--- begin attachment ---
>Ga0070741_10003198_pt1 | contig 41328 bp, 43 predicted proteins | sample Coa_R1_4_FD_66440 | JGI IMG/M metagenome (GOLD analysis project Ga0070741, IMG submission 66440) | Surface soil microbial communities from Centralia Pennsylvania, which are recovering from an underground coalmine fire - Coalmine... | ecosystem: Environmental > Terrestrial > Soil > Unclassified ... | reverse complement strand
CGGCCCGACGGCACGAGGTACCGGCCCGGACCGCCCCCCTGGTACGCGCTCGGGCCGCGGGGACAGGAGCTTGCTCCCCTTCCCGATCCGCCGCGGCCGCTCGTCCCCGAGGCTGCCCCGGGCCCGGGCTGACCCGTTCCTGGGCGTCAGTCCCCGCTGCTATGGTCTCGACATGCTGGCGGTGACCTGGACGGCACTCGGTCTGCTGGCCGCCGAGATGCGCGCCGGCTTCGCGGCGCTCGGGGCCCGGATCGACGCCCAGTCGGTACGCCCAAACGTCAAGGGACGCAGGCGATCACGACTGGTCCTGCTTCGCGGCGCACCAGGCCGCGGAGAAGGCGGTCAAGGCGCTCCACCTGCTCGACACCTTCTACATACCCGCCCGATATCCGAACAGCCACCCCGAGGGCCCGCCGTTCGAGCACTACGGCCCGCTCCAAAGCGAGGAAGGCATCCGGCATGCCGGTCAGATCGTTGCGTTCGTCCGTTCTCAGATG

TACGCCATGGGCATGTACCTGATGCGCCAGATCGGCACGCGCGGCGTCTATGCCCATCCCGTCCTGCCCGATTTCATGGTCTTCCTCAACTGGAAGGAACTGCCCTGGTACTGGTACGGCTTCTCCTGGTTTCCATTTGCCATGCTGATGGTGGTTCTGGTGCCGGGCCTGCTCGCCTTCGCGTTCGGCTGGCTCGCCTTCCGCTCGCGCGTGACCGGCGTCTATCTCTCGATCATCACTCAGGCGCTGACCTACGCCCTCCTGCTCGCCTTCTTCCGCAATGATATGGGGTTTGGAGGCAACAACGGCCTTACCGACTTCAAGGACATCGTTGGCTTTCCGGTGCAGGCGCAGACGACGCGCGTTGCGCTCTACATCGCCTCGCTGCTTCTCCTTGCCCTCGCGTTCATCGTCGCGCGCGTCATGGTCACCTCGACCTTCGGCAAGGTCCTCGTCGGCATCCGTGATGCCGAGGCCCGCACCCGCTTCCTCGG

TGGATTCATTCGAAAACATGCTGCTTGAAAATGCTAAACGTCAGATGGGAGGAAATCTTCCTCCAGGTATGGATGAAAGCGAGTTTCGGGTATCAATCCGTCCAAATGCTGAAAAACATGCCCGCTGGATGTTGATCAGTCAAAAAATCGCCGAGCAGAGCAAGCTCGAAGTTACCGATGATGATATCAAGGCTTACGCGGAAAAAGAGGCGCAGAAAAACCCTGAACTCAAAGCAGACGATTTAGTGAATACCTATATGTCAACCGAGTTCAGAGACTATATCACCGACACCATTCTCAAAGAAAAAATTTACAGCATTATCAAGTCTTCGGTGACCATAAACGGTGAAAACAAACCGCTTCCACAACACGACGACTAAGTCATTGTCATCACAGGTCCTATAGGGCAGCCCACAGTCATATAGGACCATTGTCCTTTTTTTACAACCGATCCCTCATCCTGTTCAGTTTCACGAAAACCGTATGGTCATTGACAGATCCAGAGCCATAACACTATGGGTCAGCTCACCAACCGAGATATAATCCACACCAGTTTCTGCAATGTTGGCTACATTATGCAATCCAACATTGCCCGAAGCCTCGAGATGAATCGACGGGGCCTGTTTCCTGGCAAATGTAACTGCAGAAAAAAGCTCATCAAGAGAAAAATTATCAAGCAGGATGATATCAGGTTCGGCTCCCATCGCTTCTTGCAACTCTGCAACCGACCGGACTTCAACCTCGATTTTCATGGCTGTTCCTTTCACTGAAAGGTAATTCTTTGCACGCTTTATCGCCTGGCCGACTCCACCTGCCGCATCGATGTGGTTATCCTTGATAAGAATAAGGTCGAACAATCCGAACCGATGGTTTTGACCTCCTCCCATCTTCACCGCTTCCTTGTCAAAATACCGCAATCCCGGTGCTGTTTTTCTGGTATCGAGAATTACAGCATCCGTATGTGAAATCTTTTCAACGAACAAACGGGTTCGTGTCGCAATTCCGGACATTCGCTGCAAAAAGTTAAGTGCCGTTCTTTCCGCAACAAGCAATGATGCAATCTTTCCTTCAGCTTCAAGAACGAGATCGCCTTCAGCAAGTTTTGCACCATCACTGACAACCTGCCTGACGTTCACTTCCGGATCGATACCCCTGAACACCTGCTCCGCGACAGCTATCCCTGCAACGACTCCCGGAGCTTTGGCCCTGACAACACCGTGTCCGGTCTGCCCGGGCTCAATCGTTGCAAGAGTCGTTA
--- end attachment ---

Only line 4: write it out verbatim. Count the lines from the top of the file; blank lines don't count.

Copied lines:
TGGATTCATTCGAAAACATGCTGCTTGAAAATGCTAAACGTCAGATGGGAGGAAATCTTCCTCCAGGTATGGATGAAAGCGAGTTTCGGGTATCAATCCGTCCAAATGCTGAAAAACATGCCCGCTGGATGTTGATCAGTCAAAAAATCGCCGAGCAGAGCAAGCTCGAAGTTACCGATGATGATATCAAGGCTTACGCGGAAAAAGAGGCGCAGAAAAACCCTGAACTCAAAGCAGACGATTTAGTGAATACCTATATGTCAACCGAGTTCAGAGACTATATCACCGACACCATTCTCAAAGAAAAAATTTACAGCATTATCAAGTCTTCGGTGACCATAAACGGTGAAAACAAACCGCTTCCACAACACGACGACTAAGTCATTGTCATCACAGGTCCTATAGGGCAGCCCACAGTCATATAGGACCATTGTCCTTTTTTTACAACCGATCCCTCATCCTGTTCAGTTTCACGAAAACCGTATGGTCATTGACAGATCCAGAGCCATAACACTATGGGTCAGCTCACCAACCGAGATATAATCCACACCAGTTTCTGCAATGTTGGCTACATTATGCAATCCAACATTGCCCGAAGCCTCGAGATGAATCGACGGGGCCTGTTTCCTGGCAAATGTAACTGCAGAAAAAAGCTCATCAAGAGAAAAATTATCAAGCAGGATGATATCAGGTTCGGCTCCCATCGCTTCTTGCAACTCTGCAACCGACCGGACTTCAACCTCGATTTTCATGGCTGTTCCTTTCACTGAAAGGTAATTCTTTGCACGCTTTATCGCCTGGCCGACTCCACCTGCCGCATCGATGTGGTTATCCTTGATAAGAATAAGGTCGAACAATCCGAACCGATGGTTTTGACCTCCTCCCATCTTCACCGCTTCCTTGTCAAAATACCGCAATCCCGGTGCTGTTTTTCTGGTATCGAGAATTACAGCATCCGTATGTGAAATCTTTTCAACGAACAAACGGGTTCGTGTCGCAATTCCGGACATTCGCTGCAAAAAGTTAAGTGCCGTTCTTTCCGCAACAAGCAATGATGCAATCTTTCCTTCAGCTTCAAGAACGAGATCGCCTTCAGCAAGTTTTGCACCATCACTGACAACCTGCCTGACGTTCACTTCCGGATCGATACCCCTGAACACCTGCTCCGCGACAGCTATCCCTGCAACGACTCCCGGAGCTTTGGCCCTGACAACACCGTGTCCGGTCTGCCCGGGCTCAATCGTTGCAAGAGTCGTTA